Blog > William Kentridge turns Salzburg’s new Wozzeck into a Gesamtkunstwerk
by Philip Eisenbeiss | August 13th, 2017

standard William Kentridge turns Salzburg’s new Wozzeck into a Gesamtkunstwerk

 Alban Berg  Wozzeck 2017: Matthias Goerne (Wozzeck), Jens Larsen (Doctor) © Salzburger Festspiele / Ruth Walz

Alban Berg Wozzeck 2017: Matthias Goerne (Wozzeck),
Jens Larsen (Doctor)
© Salzburger Festspiele / Ruth Walz

Salzburg doesn’t fear difficult opera. And Alban Berg’s Wozzeck certainly qualifies as one. Infrequently performed on more conventional stages because of the inaccessible music and distressing storyline, Salzburg embraced it wholeheartedly, both musically and visually.

South African artist William Kentridge was not only chosen as director for this new Wozzeck, but was also featured in two museum exhibits in the town. The mountain-top Museum der Moderne displayed the artist’s iconic visual vocabulary, featuring large scale exhibits of his animated images, replete with enormous installations of black and white shadow-based processions and marches.

 Alban Berg  Wozzeck 2017: Matthias Goerne (Wozzeck), Asmik Grigorian (Marie)© Salzburger Festspiele / Ruth Walz

Alban Berg Wozzeck 2017: Matthias Goerne (Wozzeck), Asmik Grigorian (Marie)
© Salzburger Festspiele / Ruth Walz

At the Festival’s Haus fuer Mozart, the artist’s haunting imagery set the tone for the nightmarish world that the abused and impoverished soldier Wozzeck inhabits. Cleverly filling the stage (sets by Sabine Theunissen) with a multitude of chairs, ramps and one ominous and highly versatile armoire that housed the doctor’s office, the bedroom and a barracks. Kentridge populated this dark and treacherous universe with ragged, desperate, injured and mutilated people wearing abstracted gas masks and carrying crutches. Wozzeck’s son was a wooden puppet with a gas mask for a face. The set was further agitated by Kentridge’s idiosyncratic black and white moving images, animated charcoal drawings and occasional explosions of disturbing colour.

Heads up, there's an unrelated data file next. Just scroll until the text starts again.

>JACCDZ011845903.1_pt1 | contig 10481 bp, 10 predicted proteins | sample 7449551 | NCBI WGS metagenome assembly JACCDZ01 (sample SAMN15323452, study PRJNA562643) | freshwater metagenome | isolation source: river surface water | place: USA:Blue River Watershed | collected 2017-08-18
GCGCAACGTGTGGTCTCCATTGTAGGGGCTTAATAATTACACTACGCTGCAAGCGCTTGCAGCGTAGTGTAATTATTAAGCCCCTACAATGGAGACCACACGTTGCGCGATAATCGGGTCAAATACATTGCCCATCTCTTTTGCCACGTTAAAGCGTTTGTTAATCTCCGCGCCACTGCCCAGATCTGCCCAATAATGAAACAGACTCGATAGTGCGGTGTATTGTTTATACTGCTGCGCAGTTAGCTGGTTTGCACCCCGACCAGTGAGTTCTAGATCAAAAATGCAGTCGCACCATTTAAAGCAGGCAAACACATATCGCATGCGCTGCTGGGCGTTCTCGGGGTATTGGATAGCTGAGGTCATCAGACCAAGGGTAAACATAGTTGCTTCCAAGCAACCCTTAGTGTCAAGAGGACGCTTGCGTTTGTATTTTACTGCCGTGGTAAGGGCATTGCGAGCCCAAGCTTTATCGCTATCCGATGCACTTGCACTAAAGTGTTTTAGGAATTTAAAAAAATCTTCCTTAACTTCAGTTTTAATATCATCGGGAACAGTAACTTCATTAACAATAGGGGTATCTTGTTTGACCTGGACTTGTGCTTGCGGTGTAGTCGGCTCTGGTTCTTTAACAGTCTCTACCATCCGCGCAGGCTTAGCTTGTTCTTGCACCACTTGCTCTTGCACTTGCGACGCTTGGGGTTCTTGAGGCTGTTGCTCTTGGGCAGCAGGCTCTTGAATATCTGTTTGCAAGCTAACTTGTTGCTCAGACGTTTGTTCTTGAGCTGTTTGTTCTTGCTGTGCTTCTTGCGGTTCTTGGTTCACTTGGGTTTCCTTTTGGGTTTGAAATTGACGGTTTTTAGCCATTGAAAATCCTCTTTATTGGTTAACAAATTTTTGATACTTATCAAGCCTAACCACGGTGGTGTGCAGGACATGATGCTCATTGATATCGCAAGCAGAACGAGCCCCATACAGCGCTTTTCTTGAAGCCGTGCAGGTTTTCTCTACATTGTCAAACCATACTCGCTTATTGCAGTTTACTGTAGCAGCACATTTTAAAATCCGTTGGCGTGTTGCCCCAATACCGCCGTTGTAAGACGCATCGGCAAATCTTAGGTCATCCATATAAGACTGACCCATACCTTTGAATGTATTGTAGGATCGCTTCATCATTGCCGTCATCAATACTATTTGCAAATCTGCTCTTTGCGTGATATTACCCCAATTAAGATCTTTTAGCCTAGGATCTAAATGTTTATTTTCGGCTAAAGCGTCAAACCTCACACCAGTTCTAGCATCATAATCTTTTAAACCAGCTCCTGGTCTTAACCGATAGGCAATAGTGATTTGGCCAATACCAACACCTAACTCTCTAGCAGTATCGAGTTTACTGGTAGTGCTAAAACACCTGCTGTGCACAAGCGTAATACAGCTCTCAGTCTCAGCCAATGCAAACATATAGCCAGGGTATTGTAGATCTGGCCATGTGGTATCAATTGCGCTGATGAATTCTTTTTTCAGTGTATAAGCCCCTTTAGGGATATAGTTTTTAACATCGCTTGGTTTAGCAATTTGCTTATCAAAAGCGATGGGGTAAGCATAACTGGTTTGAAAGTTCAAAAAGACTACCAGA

Alban Berg  Wozzeck 2017: Asmik Grigorian (Marie) © Salzburger Festspiele / Ruth Walz

Alban Berg Wozzeck 2017: Asmik Grigorian (Marie)
© Salzburger Festspiele / Ruth Walz

This tormented world provided the backdrop for an extraordinary cast of performers led by German baritone Matthias Goerne. His precise, disciplined artistry, widely admired in German Lieder repertory, adapted well to the tortured and simple minded Wozzeck. Marie, the neglected girlfriend and mother of his child, was portrayed by soprano Asmik Grigorian. The Lithuanian delivered a spectacular Salzburg debut in this challenging role, boasting vocal strength and beauty with an intensely engaging stage presence. This is a singing actress with astounding vocal skills.

Gerhard Siegel was a pushy Captain, John Daszak a boisterous Drum Major and Jens Larsen a freakily scary Doctor. The diction of the principals was crystal clear, noteworthy Mauro Peter as Andres who sang in actor quality German.

 Staircase portrait of Alban Berg made for Museum der Moderne, Salzburg

Staircase portrait of Alban Berg made for Museum der Moderne, Salzburg

The Vienna Philharmonic was strengthened by the Angelika Prokopp Sommerakademie der Wiener Philharmoniker which provided on-stage music. Conductor Vladimir Jurowski elicited a driven, musically tight, enormous sound wall, further strengthening the dark atmosphere.

This Wozzeck, a coproduction with the New York Met, the Canadian Opera Company and Opera Australia sets new standards of dramatic intensity and musical quality, and provides a jarring indictment of war, poverty, violence and bullying. This was Salzburg at its finest. A musical, artistic and dramaturgical Gesamtkunstwerk.

Performance attended August 8, 2017

Director William Kentridge about the new production of Alban Berg’s opera “Wozzeck”. Premiere: 08 August 2017

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